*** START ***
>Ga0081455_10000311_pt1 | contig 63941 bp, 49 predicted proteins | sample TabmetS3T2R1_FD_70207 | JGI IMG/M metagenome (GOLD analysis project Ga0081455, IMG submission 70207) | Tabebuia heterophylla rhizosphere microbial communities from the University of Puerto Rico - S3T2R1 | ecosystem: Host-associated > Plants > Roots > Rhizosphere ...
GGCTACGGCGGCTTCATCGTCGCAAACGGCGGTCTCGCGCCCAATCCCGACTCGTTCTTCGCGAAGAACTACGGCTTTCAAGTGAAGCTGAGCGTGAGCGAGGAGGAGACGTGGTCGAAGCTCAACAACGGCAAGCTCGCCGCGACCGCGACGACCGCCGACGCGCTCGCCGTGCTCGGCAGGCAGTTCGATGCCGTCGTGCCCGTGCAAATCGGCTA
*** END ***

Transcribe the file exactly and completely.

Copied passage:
>Ga0081455_10000311_pt1 | contig 63941 bp, 49 predicted proteins | sample TabmetS3T2R1_FD_70207 | JGI IMG/M metagenome (GOLD analysis project Ga0081455, IMG submission 70207) | Tabebuia heterophylla rhizosphere microbial communities from the University of Puerto Rico - S3T2R1 | ecosystem: Host-associated > Plants > Roots > Rhizosphere ...
GGCTACGGCGGCTTCATCGTCGCAAACGGCGGTCTCGCGCCCAATCCCGACTCGTTCTTCGCGAAGAACTACGGCTTTCAAGTGAAGCTGAGCGTGAGCGAGGAGGAGACGTGGTCGAAGCTCAACAACGGCAAGCTCGCCGCGACCGCGACGACCGCCGACGCGCTCGCCGTGCTCGGCAGGCAGTTCGATGCCGTCGTGCCCGTGCAAATCGGCTA